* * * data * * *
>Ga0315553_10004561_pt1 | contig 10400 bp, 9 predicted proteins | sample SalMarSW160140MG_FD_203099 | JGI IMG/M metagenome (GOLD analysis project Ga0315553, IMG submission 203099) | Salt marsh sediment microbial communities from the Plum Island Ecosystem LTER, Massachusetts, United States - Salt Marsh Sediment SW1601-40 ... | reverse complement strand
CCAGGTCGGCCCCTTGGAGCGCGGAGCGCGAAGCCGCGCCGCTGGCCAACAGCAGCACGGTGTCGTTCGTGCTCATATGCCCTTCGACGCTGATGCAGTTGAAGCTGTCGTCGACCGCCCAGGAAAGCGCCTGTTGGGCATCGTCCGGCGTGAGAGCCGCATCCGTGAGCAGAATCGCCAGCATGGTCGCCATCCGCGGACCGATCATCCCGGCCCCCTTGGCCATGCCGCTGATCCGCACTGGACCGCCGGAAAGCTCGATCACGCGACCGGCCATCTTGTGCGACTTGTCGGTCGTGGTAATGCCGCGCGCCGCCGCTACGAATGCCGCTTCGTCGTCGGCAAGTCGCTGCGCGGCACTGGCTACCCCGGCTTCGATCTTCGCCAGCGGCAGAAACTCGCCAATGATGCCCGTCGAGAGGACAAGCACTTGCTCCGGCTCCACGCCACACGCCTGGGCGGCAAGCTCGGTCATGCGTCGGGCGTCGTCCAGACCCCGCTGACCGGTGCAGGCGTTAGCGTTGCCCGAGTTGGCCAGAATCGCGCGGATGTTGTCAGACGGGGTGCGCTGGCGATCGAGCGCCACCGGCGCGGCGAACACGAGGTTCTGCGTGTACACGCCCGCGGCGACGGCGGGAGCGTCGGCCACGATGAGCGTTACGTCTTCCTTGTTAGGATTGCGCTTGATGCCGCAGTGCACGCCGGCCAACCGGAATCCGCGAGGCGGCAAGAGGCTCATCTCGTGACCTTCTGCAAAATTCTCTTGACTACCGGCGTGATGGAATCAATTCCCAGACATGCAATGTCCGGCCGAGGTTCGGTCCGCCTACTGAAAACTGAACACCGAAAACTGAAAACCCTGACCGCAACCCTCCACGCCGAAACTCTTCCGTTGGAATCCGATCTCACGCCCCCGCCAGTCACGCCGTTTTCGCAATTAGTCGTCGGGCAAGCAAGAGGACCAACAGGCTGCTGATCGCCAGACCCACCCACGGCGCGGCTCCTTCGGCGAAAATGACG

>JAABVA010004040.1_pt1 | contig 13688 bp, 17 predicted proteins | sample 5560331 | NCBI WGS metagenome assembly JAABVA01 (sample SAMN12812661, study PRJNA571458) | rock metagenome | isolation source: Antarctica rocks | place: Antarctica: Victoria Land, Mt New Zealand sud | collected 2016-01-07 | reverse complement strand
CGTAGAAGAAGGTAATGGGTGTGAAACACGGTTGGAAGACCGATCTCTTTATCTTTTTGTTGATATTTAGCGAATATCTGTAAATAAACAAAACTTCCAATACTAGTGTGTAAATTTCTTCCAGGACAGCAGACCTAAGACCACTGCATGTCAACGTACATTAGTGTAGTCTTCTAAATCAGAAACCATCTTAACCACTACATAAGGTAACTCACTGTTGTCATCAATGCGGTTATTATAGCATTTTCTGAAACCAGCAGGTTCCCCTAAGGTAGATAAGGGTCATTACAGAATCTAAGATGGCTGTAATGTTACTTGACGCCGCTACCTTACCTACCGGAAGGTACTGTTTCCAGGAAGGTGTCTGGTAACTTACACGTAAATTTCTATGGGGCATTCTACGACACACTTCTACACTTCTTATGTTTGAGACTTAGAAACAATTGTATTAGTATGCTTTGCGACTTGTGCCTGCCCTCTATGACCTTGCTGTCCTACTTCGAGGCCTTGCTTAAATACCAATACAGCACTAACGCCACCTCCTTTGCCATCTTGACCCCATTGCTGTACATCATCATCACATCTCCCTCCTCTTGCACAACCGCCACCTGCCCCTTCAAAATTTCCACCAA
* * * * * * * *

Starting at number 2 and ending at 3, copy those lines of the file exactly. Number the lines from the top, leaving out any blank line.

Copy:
CCAGGTCGGCCCCTTGGAGCGCGGAGCGCGAAGCCGCGCCGCTGGCCAACAGCAGCACGGTGTCGTTCGTGCTCATATGCCCTTCGACGCTGATGCAGTTGAAGCTGTCGTCGACCGCCCAGGAAAGCGCCTGTTGGGCATCGTCCGGCGTGAGAGCCGCATCCGTGAGCAGAATCGCCAGCATGGTCGCCATCCGCGGACCGATCATCCCGGCCCCCTTGGCCATGCCGCTGATCCGCACTGGACCGCCGGAAAGCTCGATCACGCGACCGGCCATCTTGTGCGACTTGTCGGTCGTGGTAATGCCGCGCGCCGCCGCTACGAATGCCGCTTCGTCGTCGGCAAGTCGCTGCGCGGCACTGGCTACCCCGGCTTCGATCTTCGCCAGCGGCAGAAACTCGCCAATGATGCCCGTCGAGAGGACAAGCACTTGCTCCGGCTCCACGCCACACGCCTGGGCGGCAAGCTCGGTCATGCGTCGGGCGTCGTCCAGACCCCGCTGACCGGTGCAGGCGTTAGCGTTGCCCGAGTTGGCCAGAATCGCGCGGATGTTGTCAGACGGGGTGCGCTGGCGATCGAGCGCCACCGGCGCGGCGAACACGAGGTTCTGCGTGTACACGCCCGCGGCGACGGCGGGAGCGTCGGCCACGATGAGCGTTACGTCTTCCTTGTTAGGATTGCGCTTGATGCCGCAGTGCACGCCGGCCAACCGGAATCCGCGAGGCGGCAAGAGGCTCATCTCGTGACCTTCTGCAAAATTCTCTTGACTACCGGCGTGATGGAATCAATTCCCAGACATGCAATGTCCGGCCGAGGTTCGGTCCGCCTACTGAAAACTGAACACCGAAAACTGAAAACCCTGACCGCAACCCTCCACGCCGAAACTCTTCCGTTGGAATCCGATCTCACGCCCCCGCCAGTCACGCCGTTTTCGCAATTAGTCGTCGGGCAAGCAAGAGGACCAACAGGCTGCTGATCGCCAGACCCACCCACGGCGCGGCTCCTTCGGCGAAAATGACG

>JAABVA010004040.1_pt1 | contig 13688 bp, 17 predicted proteins | sample 5560331 | NCBI WGS metagenome assembly JAABVA01 (sample SAMN12812661, study PRJNA571458) | rock metagenome | isolation source: Antarctica rocks | place: Antarctica: Victoria Land, Mt New Zealand sud | collected 2016-01-07 | reverse complement strand